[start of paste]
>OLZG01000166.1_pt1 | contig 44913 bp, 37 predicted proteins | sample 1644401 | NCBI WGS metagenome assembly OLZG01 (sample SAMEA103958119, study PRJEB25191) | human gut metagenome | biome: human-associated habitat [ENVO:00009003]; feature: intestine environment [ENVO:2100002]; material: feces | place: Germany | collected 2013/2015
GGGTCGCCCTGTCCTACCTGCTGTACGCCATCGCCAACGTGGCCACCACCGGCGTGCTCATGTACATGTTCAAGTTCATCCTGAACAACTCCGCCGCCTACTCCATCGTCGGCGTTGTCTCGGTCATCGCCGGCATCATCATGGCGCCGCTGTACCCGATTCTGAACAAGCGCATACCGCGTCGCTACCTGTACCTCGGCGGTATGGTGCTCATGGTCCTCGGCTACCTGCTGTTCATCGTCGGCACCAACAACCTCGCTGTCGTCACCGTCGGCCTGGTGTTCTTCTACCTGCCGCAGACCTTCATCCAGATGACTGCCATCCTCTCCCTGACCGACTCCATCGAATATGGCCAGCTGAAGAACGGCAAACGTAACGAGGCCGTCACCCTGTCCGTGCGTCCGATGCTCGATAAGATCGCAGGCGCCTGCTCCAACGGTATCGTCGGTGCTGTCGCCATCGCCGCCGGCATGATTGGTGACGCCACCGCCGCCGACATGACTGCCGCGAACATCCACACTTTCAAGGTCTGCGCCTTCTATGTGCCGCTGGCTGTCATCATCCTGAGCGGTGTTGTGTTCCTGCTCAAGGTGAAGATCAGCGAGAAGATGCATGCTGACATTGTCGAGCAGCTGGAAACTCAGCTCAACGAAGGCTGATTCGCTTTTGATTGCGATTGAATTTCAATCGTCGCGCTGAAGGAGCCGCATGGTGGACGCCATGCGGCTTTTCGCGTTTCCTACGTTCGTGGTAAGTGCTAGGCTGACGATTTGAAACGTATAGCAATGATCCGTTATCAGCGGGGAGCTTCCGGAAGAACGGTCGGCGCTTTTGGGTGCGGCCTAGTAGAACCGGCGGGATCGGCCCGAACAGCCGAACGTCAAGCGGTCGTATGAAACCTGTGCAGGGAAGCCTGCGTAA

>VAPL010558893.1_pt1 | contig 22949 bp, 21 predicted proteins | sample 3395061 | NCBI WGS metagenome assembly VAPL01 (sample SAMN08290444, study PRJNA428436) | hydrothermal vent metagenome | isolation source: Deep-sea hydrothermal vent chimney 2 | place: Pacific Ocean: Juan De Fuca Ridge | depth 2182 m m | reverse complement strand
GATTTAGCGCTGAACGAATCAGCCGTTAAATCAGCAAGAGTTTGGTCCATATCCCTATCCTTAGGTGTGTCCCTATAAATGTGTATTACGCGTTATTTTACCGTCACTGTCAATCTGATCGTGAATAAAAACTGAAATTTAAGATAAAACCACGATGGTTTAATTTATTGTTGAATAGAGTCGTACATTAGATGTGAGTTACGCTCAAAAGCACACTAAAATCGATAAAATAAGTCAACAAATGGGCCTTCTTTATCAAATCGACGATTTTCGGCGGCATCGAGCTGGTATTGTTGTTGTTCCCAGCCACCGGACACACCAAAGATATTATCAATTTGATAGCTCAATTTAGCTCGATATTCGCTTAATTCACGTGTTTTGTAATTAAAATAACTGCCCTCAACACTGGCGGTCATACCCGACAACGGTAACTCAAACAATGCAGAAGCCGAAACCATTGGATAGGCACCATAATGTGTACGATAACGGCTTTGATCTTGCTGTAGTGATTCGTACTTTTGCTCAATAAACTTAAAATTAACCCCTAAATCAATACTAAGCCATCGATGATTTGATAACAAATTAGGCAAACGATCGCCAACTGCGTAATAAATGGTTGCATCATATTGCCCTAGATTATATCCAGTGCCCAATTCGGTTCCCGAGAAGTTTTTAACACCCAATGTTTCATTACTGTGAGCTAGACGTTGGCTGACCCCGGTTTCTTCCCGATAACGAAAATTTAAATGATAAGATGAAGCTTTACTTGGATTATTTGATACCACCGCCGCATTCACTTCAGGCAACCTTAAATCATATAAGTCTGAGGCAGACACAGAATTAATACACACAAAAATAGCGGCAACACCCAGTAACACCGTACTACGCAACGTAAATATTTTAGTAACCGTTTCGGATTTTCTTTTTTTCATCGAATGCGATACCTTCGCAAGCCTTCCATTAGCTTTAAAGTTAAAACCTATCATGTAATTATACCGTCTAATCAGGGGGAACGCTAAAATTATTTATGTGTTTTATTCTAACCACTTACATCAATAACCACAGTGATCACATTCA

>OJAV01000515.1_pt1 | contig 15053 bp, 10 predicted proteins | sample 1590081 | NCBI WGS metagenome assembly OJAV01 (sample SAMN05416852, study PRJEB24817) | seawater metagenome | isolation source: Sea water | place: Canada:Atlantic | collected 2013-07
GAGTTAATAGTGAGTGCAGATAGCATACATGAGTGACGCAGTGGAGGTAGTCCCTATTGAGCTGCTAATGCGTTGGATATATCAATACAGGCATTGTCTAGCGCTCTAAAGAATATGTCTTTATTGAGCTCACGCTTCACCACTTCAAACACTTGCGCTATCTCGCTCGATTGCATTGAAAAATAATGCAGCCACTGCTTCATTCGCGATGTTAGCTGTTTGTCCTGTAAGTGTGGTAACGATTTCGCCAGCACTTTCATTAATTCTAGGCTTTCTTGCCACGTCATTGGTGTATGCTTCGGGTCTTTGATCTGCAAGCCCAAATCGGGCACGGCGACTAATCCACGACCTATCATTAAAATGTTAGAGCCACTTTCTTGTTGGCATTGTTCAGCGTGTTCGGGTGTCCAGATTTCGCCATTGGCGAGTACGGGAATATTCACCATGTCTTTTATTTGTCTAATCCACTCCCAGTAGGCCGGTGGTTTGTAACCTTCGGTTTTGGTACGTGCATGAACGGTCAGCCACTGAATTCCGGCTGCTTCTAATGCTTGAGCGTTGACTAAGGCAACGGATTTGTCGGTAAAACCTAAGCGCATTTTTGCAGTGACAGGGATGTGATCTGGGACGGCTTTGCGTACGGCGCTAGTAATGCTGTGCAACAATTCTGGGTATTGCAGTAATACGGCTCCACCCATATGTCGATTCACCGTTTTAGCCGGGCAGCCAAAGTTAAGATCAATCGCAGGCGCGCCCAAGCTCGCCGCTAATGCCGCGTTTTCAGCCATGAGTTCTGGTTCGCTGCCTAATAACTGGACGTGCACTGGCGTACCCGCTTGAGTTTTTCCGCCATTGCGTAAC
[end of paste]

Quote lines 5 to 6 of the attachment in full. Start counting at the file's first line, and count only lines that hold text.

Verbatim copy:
>OJAV01000515.1_pt1 | contig 15053 bp, 10 predicted proteins | sample 1590081 | NCBI WGS metagenome assembly OJAV01 (sample SAMN05416852, study PRJEB24817) | seawater metagenome | isolation source: Sea water | place: Canada:Atlantic | collected 2013-07
GAGTTAATAGTGAGTGCAGATAGCATACATGAGTGACGCAGTGGAGGTAGTCCCTATTGAGCTGCTAATGCGTTGGATATATCAATACAGGCATTGTCTAGCGCTCTAAAGAATATGTCTTTATTGAGCTCACGCTTCACCACTTCAAACACTTGCGCTATCTCGCTCGATTGCATTGAAAAATAATGCAGCCACTGCTTCATTCGCGATGTTAGCTGTTTGTCCTGTAAGTGTGGTAACGATTTCGCCAGCACTTTCATTAATTCTAGGCTTTCTTGCCACGTCATTGGTGTATGCTTCGGGTCTTTGATCTGCAAGCCCAAATCGGGCACGGCGACTAATCCACGACCTATCATTAAAATGTTAGAGCCACTTTCTTGTTGGCATTGTTCAGCGTGTTCGGGTGTCCAGATTTCGCCATTGGCGAGTACGGGAATATTCACCATGTCTTTTATTTGTCTAATCCACTCCCAGTAGGCCGGTGGTTTGTAACCTTCGGTTTTGGTACGTGCATGAACGGTCAGCCACTGAATTCCGGCTGCTTCTAATGCTTGAGCGTTGACTAAGGCAACGGATTTGTCGGTAAAACCTAAGCGCATTTTTGCAGTGACAGGGATGTGATCTGGGACGGCTTTGCGTACGGCGCTAGTAATGCTGTGCAACAATTCTGGGTATTGCAGTAATACGGCTCCACCCATATGTCGATTCACCGTTTTAGCCGGGCAGCCAAAGTTAAGATCAATCGCAGGCGCGCCCAAGCTCGCCGCTAATGCCGCGTTTTCAGCCATGAGTTCTGGTTCGCTGCCTAATAACTGGACGTGCACTGGCGTACCCGCTTGAGTTTTTCCGCCATTGCGTAAC